I read the following statment which followed the very intelligent description of how the life boats, rafts, and chute would be launched in case of emergency. "Then look around next time you are tendered ashore. That tender boat - as a life saving craft - is rated to hold 150 people. But with the enormous size of many of today's cruise passengers, we are rarely able to squeeze more than 75 of them into a tender boat. There is no way - under any circumstances - that we will be able to fit 150 of them into a life boat in a real emergency. We might be able to jam 100 large bodies into those boats. But where are we going to put the other 50 people assigned to the boat???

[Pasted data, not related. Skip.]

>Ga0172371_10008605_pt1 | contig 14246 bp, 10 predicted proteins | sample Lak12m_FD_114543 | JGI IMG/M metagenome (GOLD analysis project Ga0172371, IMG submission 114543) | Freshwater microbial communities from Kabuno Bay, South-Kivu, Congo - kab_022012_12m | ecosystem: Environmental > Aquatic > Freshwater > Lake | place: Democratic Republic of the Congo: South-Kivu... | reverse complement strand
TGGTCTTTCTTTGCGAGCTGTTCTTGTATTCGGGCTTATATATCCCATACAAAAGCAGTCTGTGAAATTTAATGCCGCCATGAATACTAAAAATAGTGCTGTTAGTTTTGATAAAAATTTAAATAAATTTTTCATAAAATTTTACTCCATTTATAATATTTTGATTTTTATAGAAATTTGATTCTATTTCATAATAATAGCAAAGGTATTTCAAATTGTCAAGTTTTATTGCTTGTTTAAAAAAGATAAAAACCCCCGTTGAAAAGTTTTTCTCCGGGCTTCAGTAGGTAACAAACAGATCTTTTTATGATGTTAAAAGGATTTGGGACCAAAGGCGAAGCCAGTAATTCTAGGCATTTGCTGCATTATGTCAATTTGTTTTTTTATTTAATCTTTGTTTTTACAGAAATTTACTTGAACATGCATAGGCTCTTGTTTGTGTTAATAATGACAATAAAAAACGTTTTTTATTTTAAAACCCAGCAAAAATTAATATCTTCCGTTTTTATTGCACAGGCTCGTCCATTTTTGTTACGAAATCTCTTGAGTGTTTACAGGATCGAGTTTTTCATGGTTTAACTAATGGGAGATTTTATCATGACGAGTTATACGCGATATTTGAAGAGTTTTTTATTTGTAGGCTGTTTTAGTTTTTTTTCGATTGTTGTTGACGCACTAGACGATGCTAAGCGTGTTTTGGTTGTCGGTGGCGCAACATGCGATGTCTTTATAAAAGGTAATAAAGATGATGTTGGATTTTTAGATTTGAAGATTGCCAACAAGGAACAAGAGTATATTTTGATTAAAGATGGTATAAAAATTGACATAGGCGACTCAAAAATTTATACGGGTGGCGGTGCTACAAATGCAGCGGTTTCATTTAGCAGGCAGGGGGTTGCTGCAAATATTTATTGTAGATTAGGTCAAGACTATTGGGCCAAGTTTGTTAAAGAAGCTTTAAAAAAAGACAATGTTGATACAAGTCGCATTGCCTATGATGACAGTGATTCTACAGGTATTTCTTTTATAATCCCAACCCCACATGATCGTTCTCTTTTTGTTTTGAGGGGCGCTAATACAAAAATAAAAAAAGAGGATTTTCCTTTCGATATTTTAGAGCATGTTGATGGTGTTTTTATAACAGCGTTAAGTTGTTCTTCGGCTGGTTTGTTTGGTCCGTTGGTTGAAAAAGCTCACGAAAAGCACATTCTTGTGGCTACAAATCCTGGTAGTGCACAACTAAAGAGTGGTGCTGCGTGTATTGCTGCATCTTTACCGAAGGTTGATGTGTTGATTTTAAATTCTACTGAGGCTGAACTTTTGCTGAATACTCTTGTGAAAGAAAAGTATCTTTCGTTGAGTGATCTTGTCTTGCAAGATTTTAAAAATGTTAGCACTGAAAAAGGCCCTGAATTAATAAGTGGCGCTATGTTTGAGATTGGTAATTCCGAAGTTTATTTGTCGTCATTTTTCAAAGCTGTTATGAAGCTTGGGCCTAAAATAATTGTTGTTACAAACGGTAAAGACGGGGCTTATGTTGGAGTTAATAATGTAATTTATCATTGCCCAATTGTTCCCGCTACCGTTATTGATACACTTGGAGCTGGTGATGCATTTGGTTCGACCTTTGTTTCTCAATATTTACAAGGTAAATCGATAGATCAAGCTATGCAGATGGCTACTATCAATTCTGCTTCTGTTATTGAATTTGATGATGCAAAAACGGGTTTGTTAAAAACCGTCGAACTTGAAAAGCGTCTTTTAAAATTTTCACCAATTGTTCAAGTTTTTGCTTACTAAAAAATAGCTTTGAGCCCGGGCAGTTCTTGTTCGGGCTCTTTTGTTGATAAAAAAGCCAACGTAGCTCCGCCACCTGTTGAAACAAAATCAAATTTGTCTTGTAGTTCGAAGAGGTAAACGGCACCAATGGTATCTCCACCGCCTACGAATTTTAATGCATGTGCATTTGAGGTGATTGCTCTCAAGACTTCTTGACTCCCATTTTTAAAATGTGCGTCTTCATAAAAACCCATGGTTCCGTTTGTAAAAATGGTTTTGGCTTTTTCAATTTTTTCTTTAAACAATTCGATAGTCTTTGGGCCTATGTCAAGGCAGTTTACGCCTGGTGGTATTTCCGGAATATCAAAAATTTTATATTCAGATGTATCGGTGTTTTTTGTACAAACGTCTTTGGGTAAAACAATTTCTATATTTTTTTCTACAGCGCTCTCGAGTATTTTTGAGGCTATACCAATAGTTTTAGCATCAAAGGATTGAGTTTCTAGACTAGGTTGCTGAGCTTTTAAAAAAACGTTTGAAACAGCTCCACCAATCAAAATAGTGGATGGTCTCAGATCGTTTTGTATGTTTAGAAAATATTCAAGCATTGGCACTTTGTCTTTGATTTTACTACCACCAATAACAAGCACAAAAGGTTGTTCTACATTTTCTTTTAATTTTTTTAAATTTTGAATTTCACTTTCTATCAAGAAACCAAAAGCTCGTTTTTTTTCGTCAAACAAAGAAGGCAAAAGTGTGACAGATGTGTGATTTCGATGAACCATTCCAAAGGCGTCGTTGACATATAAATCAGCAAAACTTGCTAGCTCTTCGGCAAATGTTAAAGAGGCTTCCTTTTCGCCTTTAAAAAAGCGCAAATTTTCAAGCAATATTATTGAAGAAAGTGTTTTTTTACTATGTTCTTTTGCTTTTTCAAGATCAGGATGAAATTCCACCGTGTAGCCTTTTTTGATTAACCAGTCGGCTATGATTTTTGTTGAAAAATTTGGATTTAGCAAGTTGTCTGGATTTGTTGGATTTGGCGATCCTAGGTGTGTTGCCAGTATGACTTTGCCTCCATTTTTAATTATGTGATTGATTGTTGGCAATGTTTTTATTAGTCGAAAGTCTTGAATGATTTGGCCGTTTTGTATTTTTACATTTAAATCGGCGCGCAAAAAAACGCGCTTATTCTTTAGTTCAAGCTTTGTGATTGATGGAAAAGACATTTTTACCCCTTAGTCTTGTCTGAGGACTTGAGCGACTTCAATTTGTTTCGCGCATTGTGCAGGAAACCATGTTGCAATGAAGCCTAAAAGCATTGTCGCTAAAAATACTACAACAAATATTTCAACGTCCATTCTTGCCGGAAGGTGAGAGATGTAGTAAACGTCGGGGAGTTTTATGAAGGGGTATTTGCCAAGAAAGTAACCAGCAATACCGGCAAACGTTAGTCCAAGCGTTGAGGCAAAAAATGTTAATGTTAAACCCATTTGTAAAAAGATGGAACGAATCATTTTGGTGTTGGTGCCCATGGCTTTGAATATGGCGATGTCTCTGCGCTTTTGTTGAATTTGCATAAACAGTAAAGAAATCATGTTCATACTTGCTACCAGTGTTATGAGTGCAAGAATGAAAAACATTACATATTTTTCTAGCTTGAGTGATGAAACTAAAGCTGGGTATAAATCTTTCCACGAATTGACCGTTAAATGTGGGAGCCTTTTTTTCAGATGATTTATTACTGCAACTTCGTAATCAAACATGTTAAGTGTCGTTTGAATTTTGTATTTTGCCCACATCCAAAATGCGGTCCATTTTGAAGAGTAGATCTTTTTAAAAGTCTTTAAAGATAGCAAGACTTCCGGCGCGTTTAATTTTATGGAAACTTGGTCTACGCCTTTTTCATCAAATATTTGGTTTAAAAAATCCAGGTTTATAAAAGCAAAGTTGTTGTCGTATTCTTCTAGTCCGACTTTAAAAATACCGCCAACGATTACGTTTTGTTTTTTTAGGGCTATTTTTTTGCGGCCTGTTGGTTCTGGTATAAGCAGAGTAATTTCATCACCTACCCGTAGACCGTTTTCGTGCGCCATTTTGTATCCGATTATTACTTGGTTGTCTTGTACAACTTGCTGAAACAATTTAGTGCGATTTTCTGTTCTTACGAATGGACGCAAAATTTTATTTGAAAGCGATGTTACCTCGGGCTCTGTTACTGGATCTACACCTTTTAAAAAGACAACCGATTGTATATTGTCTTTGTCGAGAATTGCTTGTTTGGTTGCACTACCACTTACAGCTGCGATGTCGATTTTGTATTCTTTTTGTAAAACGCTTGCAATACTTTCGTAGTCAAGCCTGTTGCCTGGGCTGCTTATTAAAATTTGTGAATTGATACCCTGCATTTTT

You can complain about the dangers of smoking all you want - and I agree with you.
But more pressing is the need to put cruise passengers on a serious diet to allow us to save their lives when the next ship is sinking."
I am in agreement with you about the problem of obsesity. I also feel that a lot of cruisers, cruise for the food and your cries will go unheeded.
To expand upon your point about lifeboat capacity. I have been on the life boats used to tender cruisers seated on benches and jammed in like a New York subway.
I have been on one of the newer cruise ships and I observed the design of the seating which will require about half of the people to get up on table top level seats that are arranged to maximize capacity. Those people better have pretty good mobility to get to and up on the seats. I really think that safety instructions should be expanded to include instructions concerning boarding the lifeboats.